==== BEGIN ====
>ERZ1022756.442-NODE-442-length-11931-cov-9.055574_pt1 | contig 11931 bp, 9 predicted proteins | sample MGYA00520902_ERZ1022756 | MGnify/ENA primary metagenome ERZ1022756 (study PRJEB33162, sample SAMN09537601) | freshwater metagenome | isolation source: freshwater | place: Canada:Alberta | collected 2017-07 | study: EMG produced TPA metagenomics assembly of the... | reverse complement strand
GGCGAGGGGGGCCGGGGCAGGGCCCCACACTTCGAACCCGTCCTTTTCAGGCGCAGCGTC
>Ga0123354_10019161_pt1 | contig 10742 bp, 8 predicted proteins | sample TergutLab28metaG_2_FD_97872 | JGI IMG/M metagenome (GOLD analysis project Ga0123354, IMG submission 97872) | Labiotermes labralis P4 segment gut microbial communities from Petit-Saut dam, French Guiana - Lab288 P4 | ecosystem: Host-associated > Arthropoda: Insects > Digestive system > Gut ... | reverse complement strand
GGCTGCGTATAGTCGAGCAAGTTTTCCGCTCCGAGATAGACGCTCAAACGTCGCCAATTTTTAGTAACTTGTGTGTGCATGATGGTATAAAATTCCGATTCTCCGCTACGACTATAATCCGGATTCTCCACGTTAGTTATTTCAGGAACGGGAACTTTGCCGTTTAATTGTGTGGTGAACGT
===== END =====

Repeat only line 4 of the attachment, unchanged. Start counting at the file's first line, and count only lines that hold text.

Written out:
GGCTGCGTATAGTCGAGCAAGTTTTCCGCTCCGAGATAGACGCTCAAACGTCGCCAATTTTTAGTAACTTGTGTGTGCATGATGGTATAAAATTCCGATTCTCCGCTACGACTATAATCCGGATTCTCCACGTTAGTTATTTCAGGAACGGGAACTTTGCCGTTTAATTGTGTGGTGAACGT